Public and private space. What are they really? Originally your private space was in your home, and your public space was out and about; anywhere outside of the house. But today these spaces are not so easily defined. With more interactions and activity on the internet, it can be difficult to understand whether what you do is public or private. If you post a photo on Facebook, and your profile is set on secret, does that make your photo private? If you write a blog post that can be accessed by anyone is that public? Is the internet only private or public based on the content you post and the security measures you take to keep them safe? These are all questions many scholars have tried to answer.
According to Mackie-Mason and Lesk (2011), soon all space will be public space. They believe we are choosing to live more and more publicly, and although there are security options available to try to stay private, these technologies are not evolving quickly enough to keep up with privacy-releasing technologies.
Keeping content private on the internet that you have uploaded yourself can be hard, but keeping content of others private is near impossible. This takes us into the territory of video surveillance and public photography.
Laws in NSW allow people to video tape and photograph other people without their permission if they are in a public space. When it comes to uploading this content to the internet or using it for other professional uses, the law requires you ask the person/people in the footage for permission to release that footage (Arts Law Centre of Australia 2014). There are also ethical considerations to take under advisement when using footage of other people. You might choose to use a photo of someone on your blog, knowing they will probably never see it. But is that an invasion of their privacy? It’s important to understand the implications of using a person’s photo or footage without their permission.
The use of media technologies in public is another interesting concept. When there is a large group watching a large screen like in the photo on the left, it is known that the content being shown is public and therefore part of that public setting. However when individuals are using smaller devices such as laptops or phones (also shown in the image), those devices are regarded as private. For example, if you were reading your Facebook posts on your laptop, and a stranger came up behind you and started reading over your shoulder, you would feel like your privacy was being invaded. But that’s in a public space, and that person has the right to do that because they aren’t in your home.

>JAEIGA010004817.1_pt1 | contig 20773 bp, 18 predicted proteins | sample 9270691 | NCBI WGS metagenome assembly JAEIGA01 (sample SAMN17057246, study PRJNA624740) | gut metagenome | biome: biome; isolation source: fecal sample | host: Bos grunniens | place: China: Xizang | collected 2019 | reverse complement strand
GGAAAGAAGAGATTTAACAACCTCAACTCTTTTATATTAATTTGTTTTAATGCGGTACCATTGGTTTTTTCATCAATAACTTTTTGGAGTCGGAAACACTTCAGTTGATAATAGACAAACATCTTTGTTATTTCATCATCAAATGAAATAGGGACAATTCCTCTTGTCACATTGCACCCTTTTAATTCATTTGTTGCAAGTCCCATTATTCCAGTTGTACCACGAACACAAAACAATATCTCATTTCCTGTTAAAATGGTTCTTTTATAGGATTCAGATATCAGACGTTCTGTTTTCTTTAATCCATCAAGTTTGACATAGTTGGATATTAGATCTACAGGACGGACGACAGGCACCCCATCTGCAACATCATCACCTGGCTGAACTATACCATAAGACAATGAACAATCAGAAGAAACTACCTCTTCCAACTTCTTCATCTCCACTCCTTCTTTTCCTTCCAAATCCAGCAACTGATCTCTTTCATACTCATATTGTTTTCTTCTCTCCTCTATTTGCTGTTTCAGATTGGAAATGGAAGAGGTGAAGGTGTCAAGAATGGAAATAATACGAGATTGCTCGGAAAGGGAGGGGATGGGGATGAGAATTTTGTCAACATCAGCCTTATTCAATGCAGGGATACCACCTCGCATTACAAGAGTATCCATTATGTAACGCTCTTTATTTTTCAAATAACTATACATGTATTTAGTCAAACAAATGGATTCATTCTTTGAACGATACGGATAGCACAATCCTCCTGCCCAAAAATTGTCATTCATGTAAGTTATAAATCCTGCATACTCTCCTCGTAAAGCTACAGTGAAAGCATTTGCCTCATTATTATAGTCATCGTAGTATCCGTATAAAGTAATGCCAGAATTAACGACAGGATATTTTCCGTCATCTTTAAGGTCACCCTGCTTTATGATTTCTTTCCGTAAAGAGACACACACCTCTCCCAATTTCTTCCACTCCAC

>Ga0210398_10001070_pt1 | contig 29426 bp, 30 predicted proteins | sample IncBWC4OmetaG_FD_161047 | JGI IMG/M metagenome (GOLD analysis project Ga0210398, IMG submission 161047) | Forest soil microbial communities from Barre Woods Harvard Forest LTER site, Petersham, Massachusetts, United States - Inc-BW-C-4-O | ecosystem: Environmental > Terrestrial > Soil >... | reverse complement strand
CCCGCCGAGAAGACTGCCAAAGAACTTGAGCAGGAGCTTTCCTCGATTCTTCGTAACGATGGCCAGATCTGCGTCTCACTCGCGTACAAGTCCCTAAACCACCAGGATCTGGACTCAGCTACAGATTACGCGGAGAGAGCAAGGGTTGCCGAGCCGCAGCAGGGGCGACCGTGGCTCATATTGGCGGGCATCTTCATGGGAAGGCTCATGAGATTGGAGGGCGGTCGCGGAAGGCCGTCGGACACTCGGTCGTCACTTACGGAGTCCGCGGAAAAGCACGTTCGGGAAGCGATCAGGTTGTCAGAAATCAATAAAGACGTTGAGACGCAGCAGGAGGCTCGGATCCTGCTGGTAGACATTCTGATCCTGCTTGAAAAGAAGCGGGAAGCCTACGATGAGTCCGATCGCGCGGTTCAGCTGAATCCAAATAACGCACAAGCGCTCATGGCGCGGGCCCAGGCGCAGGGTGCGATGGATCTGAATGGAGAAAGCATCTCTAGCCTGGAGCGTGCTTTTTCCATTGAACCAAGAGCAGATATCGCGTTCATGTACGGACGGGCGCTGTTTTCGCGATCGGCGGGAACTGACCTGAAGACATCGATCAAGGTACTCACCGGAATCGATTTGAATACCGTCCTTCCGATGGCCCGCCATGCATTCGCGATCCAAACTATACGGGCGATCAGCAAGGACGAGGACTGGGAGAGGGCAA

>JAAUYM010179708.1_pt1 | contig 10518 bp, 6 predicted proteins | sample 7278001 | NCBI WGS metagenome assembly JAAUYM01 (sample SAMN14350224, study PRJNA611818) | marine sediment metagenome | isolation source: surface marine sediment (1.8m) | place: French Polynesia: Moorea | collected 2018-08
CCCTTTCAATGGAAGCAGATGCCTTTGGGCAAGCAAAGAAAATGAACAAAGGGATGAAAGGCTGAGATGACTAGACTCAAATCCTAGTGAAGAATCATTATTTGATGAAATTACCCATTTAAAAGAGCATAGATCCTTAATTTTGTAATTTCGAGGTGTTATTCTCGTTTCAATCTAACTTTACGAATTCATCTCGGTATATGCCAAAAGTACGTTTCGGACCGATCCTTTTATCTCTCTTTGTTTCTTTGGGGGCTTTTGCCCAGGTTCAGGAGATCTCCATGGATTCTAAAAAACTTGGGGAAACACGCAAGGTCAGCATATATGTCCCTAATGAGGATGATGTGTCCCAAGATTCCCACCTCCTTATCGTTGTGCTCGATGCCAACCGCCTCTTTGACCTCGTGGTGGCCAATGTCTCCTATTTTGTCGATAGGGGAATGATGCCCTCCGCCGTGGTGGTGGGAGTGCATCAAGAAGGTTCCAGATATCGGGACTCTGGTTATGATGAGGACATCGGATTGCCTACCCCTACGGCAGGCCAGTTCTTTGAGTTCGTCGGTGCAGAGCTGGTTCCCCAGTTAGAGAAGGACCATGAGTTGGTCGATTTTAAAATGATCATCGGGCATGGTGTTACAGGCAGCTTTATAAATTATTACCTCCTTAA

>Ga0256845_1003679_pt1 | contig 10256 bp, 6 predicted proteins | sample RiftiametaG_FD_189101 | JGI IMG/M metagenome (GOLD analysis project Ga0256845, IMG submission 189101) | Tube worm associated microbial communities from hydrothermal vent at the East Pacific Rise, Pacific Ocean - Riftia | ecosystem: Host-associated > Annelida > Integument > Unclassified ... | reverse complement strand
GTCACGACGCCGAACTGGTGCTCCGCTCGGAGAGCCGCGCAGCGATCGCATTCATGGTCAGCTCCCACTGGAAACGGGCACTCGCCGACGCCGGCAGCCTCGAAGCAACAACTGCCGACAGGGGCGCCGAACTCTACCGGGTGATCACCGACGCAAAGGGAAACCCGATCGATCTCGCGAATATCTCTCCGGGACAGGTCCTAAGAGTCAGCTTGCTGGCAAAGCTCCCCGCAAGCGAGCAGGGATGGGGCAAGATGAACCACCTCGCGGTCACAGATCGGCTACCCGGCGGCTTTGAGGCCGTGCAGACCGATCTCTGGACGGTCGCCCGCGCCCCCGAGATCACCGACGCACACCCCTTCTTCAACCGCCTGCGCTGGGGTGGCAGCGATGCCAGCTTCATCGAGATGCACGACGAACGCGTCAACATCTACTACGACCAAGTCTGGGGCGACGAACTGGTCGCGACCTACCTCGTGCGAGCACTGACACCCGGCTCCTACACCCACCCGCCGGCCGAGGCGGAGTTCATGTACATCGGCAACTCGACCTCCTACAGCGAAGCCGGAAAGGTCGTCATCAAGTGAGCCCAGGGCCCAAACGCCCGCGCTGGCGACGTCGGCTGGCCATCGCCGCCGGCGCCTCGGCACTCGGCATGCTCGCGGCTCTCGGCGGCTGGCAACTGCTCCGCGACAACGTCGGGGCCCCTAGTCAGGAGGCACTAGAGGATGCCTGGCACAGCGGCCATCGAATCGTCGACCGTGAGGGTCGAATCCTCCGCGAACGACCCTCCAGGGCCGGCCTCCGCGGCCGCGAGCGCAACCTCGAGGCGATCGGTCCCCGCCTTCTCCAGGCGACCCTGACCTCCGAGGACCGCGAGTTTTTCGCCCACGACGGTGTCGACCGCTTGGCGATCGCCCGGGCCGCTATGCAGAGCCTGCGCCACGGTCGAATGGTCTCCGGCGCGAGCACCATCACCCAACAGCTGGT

Given these advancements in technology, the current laws might be too outdated to provide the level or privacy or security people now need. For example, a couple was filmed having intercourse on a secluded, dark rooftop by a police helicopter with high-grade surveillance technology (Dwyer 2005). The couple was filmed for four minutes. The police department claim the footage was taken to ensure there was no risk of the couple throwing objects at the police below. The man on the roof has filed charges because he feels his privacy was invaded and disrespected (Dwyer 2005). Due to these type of scenarios, and always evolving technologies, laws need to change to better protect the privacy of people in public spaces.
Arts Law Centre of Australia 2014, Street Photographers Rights, Art Law Information Sheet, viewed 4 September 2014, <http://www.artslaw.com.au/info-sheets/info-sheet/street-photographers-rights/>.
Dwyer, J 2005, Police Video Caught a Couple’s Intimate Moment on a Manhattan Rooftop, New York Times, December 22, accessed 4 September 2014, <http://www.nytimes.com/2005/12/22/nyregion/22rooftop.html?pagewanted=print&_r=0>.
Lesk, M & Mackie-Mason, J 2011, All Space Will Be Public Space, Security and Privacy Economics, pp. 77-80, viewed 4 September 2014 <http://ieeexplore.ieee.org.ezproxy.uow.edu.au/stamp/stamp.jsp?tp=&arnumber=6029363>.